Pelvic floor muscle training (PFMT) is useful under the circumstances of mild-moderate rectocele, for those who cannot or do not want to have surgery and for those whose minimal symptoms do not warrant more aggressive options. The goal of PFMT is to increase the strength, tone and endurance of the muscles that play a key role in the support of the rectum and perineum. Weak pelvic muscles can undoubtedly be strengthened; however, if there is connective tissue damage, pelvic training will not remedy the injury, but does serve to strengthen the muscles that can help compensate for the connective tissue impairment. If not completely cured with PFMT, the rectocele and perineal laxity can still be improved, and that might be sufficient.  Chapter 5 in The Kegel Fix book  ( is devoted to a specific PFMT regimen for rectoceles and other forms of pelvic organ prolapse.  Note that if the pelvic floor muscles are torn or widely separated, PFMT will not be productive until surgical repair is performed.

Another component of conservative management is modification of activities that promote the rectocele (heavy lifting and high impact exercises), management of constipation and other circumstances that increase abdominal pressure, weight loss, smoking cessation and consideration for estrogen hormone replacement, since estrogen replacement can increase tissue integrity and suppleness.

A pessary is a mechanical device that is available in a variety of sizes and shapes and is inserted into the vagina where it acts as a “strut” to help provide pelvic support and keep the rectum in proper position. Pessaries need to be removed periodically in order to clean them. Some are designed to permit sexual intercourse.

Surgery is often necessary in the case of a symptomatic moderate-severe rectocele, particularly when quality of life has been significantly impacted. This type of surgery is most often done vaginally, typically on an outpatient basis. Both the rectocele and the perineal laxity are addressed.  The goal of surgery is restoration of normal anatomy with preservation of vaginal dimensions and improvement in symptoms with optimization of bowel and sexual function.  With improvement of anatomy, function often significantly improves, since function often follows form. Difficulties with evacuation, constipation, straining, incomplete emptying and fecal incontinence should improve, if not resolve. There should no longer be a need to splint the rectum and sexual function (for both patient and partner) should dramatically improve with the rebuilding of the perineum.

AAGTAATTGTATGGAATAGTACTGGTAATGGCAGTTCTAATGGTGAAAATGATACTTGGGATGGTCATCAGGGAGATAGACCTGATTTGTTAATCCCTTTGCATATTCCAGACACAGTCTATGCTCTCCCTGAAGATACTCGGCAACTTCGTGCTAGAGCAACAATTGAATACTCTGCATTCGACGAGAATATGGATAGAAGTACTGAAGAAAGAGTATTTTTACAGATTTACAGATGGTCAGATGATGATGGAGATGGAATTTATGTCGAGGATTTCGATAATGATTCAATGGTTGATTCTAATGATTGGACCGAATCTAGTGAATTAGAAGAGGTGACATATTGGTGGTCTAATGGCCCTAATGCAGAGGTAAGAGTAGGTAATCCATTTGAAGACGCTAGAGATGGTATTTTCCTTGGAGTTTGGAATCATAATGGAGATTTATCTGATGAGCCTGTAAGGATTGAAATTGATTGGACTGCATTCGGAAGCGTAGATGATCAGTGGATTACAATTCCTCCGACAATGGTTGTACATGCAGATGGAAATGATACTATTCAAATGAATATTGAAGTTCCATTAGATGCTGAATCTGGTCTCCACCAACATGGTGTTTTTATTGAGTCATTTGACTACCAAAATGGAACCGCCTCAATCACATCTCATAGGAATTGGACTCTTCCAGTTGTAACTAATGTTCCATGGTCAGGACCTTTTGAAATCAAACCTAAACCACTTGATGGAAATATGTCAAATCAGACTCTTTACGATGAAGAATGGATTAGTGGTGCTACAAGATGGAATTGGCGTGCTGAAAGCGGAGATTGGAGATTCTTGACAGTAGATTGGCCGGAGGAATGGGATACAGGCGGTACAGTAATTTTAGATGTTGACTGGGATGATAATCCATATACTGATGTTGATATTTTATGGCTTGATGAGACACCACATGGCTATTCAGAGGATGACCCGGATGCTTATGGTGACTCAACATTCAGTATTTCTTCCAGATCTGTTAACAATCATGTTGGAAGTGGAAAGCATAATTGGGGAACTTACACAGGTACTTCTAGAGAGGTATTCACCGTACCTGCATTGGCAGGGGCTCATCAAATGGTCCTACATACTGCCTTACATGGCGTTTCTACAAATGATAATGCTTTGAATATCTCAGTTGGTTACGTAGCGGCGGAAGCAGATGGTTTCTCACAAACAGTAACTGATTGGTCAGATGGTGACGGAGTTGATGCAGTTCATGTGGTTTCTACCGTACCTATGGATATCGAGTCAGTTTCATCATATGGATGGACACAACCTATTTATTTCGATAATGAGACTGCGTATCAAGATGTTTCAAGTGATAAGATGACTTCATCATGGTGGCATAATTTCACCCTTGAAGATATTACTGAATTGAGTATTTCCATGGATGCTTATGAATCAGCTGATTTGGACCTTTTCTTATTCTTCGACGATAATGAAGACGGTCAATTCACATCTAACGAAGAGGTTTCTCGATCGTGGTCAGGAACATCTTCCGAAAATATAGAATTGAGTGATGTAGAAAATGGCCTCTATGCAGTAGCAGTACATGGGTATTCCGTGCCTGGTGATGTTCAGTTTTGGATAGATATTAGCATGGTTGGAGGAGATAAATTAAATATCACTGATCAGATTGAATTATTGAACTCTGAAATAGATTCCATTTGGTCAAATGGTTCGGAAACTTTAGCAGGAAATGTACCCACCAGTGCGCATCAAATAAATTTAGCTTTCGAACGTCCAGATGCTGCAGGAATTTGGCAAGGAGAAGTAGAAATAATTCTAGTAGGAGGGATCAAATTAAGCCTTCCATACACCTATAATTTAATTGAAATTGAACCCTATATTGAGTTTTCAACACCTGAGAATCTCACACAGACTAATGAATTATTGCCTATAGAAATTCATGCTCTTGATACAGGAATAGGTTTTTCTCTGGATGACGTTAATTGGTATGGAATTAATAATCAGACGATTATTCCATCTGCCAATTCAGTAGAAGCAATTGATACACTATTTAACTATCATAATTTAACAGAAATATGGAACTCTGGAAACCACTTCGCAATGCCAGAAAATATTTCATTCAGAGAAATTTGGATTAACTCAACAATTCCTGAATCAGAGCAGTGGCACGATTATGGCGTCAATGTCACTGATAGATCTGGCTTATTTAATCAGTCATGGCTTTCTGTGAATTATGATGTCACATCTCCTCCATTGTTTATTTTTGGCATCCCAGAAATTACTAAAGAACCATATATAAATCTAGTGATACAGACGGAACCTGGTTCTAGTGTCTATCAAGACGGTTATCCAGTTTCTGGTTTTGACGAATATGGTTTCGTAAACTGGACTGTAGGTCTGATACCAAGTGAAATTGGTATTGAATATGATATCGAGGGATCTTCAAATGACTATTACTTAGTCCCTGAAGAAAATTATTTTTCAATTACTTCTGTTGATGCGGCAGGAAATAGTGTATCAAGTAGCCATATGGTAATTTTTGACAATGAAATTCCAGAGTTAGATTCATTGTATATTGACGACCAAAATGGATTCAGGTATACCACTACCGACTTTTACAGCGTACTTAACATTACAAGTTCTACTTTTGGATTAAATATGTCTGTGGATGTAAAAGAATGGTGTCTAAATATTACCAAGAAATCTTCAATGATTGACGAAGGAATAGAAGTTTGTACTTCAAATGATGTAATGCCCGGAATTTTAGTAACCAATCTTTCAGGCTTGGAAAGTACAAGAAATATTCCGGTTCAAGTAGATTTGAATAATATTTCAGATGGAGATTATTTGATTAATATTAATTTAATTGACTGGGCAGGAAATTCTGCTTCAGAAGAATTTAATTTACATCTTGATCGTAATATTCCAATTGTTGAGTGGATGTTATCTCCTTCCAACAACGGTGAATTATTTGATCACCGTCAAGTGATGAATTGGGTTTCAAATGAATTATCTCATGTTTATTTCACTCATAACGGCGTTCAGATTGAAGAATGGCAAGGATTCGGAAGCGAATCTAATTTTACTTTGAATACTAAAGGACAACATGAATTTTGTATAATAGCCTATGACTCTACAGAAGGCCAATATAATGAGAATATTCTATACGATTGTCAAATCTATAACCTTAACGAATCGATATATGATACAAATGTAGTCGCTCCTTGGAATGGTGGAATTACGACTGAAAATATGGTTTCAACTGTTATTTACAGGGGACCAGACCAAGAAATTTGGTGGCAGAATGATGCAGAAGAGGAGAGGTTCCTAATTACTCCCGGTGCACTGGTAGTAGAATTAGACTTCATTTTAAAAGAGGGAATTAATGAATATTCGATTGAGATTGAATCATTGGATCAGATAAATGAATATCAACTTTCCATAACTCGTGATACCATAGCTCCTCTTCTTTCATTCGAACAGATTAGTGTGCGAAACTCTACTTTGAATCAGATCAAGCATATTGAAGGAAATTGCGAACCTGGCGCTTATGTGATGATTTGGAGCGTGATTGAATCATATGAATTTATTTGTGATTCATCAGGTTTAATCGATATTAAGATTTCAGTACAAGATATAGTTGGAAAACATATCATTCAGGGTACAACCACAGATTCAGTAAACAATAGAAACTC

Marietta S pre-PP

Pre-operative photo–note gaping vulva, exposed vagina, rectocele and perineal laxity; (c) Michael P Goodman, MD. Used with permission


Mariette S 6 wk p.o. PP

Post-operative photo–note closed vulva, unexposed vagina and restored perineum after levatorplasty, vaginoplasty, perineorrhaphy and aesthetic perineoplasty; (c) Michael P Goodman, MD. Used with permission


Wishing you the best of health,

2014-04-23 20:16:29

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Dr. Andrew Siegel is a practicing physician and urological surgeon board-certified in urology as well as in female pelvic medicine and reconstructive surgery.  Dr. Siegel serves as Assistant Clinical Professor of Surgery at the Rutgers-New Jersey Medical School and is a Castle Connolly Top Doctor New York Metro Area, Inside Jersey Top Doctor and Inside Jersey Top Doctor for Women’s Health. His mission is to “bridge the gap” between the public and the medical community that is in such dire need of bridging.

Author of MALE PELVIC FITNESS: Optimizing Sexual & Urinary Health

Author of THE KEGEL FIX: Recharging Female Pelvic, Sexual and Urinary Health  

Much of the content of this entry was excerpted from Dr. Siegel’s The Kegel Fix: Recharging Female Pelvic, Sexual and Urinary Health (Chapter 5. Pelvic Organ Prolapse)